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Next generation Intel ultrabooks to feature touch-screens, 3D displays

The third wave of ultrabooks coming out next year will feature touch-screen capabilities, "high quality" 3D displays, and possibly a new chassis material that's 65 per cent cheaper to manufacture than materials used in current designs, according to Digitimes.

The Taiwanese tech site also reported Monday that Intel's specifications for the third generation of ultrabooks include the use of unspecified "sensors," possibly a reference to motion sensors for yet another method of interface with the thin-and-light laptops.

Intel, which kicked off its global ultrabook initiative with PC makers in 2011, is shooting for the next wave of products to arrive in the second quarter of 2013. That will coincide with the chip giant's introduction of next-generation, 22-nanometer processors, codenamed Haswell, the successors to its current Ivy Bridge generation of laptop and desktop chips.

Digitimes cited unnamed sources "from the upstream supply chain" in its report.

Since introducing the first generation of ultrabooks at its Intel Developer Forum last September, the chip giant has outlined a series of stringent specifications that must be met for a laptop to win the ultrabook seal of approval — including thinness, weight, boot-up speed, security protocols, and battery life. Intel has also recommended that qualifying ultrabooks be priced below $1,000 (£650). At the start, many Intel partners initially snuck under that barrier with $999 price tags for their offerings, but prices for official ultrabooks have become more fluid as the category matures.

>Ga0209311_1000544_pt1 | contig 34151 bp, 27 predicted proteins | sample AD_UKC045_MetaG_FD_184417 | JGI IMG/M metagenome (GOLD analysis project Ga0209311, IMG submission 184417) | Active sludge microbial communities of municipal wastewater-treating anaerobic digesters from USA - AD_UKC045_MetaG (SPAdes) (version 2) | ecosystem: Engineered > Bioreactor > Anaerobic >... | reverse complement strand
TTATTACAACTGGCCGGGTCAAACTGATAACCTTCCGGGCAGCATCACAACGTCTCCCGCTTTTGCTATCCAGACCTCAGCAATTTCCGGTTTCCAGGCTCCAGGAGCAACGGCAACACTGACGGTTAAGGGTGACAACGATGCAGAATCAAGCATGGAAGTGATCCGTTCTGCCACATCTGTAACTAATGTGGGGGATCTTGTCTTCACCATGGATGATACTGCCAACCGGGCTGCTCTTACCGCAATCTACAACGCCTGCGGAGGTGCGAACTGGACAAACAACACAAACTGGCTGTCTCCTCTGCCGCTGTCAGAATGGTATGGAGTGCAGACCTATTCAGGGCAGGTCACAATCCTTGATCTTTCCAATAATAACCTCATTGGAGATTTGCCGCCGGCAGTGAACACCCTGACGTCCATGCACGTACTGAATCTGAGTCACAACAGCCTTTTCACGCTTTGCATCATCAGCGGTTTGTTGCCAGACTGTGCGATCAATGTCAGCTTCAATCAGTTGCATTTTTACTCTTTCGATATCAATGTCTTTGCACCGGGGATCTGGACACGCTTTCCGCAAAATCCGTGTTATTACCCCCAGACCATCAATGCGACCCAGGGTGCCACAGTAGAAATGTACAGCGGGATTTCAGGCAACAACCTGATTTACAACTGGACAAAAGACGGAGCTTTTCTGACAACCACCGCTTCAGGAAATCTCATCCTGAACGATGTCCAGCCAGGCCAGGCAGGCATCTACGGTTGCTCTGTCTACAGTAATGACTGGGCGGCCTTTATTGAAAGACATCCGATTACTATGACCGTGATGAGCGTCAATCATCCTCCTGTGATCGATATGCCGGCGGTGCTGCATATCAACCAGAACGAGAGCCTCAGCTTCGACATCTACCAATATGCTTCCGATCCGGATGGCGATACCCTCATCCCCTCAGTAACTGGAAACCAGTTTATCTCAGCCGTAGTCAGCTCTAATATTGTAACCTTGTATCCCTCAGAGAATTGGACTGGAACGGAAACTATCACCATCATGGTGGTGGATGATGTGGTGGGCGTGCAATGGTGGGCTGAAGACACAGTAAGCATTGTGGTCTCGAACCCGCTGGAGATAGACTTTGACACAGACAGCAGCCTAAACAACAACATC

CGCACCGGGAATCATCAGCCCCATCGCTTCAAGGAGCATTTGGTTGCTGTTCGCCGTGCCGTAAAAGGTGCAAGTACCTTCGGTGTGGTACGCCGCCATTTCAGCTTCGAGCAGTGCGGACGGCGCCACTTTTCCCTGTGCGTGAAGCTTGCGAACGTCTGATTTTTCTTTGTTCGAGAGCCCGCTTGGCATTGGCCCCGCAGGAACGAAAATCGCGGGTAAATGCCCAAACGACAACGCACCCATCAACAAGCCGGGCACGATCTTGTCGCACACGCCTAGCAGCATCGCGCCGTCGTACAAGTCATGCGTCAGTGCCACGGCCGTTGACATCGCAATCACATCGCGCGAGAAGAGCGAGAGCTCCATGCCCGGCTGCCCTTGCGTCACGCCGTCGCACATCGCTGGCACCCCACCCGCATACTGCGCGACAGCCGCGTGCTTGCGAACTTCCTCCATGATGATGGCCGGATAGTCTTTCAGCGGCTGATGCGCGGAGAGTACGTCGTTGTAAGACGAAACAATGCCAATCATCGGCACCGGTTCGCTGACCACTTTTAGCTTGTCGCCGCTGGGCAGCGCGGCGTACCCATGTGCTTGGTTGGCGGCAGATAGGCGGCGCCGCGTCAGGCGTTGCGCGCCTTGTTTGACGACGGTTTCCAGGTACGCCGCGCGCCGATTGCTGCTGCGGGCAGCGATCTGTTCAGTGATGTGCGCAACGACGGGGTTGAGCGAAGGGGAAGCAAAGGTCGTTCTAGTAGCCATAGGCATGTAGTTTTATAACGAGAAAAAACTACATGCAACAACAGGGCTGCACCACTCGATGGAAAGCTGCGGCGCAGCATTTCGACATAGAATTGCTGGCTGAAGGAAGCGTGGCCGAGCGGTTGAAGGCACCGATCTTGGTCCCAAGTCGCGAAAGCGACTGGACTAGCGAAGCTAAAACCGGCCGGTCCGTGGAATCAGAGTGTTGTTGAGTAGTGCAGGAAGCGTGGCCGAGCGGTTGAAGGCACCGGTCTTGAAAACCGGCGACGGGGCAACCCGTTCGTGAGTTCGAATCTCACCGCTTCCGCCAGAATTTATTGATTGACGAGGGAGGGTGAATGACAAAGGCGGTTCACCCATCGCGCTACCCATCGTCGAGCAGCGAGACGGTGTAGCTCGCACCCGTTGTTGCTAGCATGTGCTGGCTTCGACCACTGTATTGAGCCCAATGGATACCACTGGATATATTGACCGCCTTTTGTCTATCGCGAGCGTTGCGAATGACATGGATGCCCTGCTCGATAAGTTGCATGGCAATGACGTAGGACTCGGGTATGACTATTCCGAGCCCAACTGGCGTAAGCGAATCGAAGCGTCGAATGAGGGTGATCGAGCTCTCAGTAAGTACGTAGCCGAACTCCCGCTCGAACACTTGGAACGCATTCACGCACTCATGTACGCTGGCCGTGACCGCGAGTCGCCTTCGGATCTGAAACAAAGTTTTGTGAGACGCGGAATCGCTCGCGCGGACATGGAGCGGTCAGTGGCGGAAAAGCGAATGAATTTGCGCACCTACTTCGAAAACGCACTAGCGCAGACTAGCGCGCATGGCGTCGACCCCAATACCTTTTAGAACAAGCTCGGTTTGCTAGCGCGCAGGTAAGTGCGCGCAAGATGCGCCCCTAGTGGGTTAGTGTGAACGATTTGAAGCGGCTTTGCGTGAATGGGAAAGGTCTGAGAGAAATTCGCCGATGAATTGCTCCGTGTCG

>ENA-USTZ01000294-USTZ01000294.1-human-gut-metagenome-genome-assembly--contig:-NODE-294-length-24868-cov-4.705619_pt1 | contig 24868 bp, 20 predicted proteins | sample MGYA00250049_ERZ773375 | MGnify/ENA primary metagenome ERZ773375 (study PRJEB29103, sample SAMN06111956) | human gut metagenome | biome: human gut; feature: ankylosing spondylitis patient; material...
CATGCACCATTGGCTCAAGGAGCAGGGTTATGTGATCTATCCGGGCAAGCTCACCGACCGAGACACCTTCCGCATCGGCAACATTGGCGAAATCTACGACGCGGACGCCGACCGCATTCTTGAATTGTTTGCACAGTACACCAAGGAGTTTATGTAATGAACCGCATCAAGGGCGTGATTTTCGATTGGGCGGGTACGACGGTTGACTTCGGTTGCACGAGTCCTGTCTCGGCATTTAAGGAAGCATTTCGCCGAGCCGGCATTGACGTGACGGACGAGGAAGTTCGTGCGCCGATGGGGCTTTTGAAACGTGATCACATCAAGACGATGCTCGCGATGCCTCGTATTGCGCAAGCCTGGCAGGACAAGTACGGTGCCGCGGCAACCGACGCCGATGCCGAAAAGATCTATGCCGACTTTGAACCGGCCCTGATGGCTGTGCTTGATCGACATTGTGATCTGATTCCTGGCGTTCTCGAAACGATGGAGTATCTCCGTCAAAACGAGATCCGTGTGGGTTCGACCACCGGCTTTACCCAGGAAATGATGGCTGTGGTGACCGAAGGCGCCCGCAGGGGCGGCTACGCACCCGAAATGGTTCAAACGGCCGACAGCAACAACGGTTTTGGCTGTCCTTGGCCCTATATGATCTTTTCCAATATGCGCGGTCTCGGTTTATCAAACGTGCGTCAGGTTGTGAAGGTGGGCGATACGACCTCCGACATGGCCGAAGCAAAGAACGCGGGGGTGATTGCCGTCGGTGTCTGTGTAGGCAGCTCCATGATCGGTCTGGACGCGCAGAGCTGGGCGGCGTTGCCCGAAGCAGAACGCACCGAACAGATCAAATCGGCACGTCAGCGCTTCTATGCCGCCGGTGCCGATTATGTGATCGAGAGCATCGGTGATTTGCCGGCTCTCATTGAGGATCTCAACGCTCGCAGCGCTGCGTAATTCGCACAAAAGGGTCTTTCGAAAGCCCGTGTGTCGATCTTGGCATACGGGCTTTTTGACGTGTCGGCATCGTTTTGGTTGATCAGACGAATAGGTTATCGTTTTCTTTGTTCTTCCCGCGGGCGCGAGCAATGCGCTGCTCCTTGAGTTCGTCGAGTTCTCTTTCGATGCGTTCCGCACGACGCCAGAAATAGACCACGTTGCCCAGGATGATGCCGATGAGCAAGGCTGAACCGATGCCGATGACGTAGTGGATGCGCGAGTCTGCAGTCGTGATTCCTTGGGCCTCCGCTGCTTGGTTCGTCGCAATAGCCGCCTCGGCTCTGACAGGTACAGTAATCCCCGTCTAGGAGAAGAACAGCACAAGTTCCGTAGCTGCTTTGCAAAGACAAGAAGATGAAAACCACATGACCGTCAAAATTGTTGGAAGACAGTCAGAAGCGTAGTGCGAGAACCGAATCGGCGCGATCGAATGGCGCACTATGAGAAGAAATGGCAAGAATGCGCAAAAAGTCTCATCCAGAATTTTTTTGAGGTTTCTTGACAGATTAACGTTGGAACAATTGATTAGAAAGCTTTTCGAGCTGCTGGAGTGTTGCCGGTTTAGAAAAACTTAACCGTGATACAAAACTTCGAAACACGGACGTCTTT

According to Digitimes, Intel is now pushing "a new chassis manufacturing method from the automobile and aerospace industries that can reduce costs by 65 per cent" for ultrabook makers, which could further drive retail prices down.

The site also referenced ultrabook makers' increasing concerns over running up against Apple's design patents for the MacBook Air, seen as the prototypical ultrabook (though Apple doesn't refer to it as such) and the inspiration for Intel's expensive initiative.

"[U]ltrabook players will need to spend more manpower and time on R&D to avoid violating these patents ... [and] the issue has already caused some vendors to hesitate in their ultrabook plans," Digitimes reported.

The site didn't specify which Apple patents might be causing such consternation, though Apple did earn a patent last month on its distinctive laptop teardrop concept. The HD displays supposedly required for third-gen ultrabooks also don't sound far off from Apple's own high-resolution Retina display technology used in its Mac laptops and mobile devices.

Image credit: Asus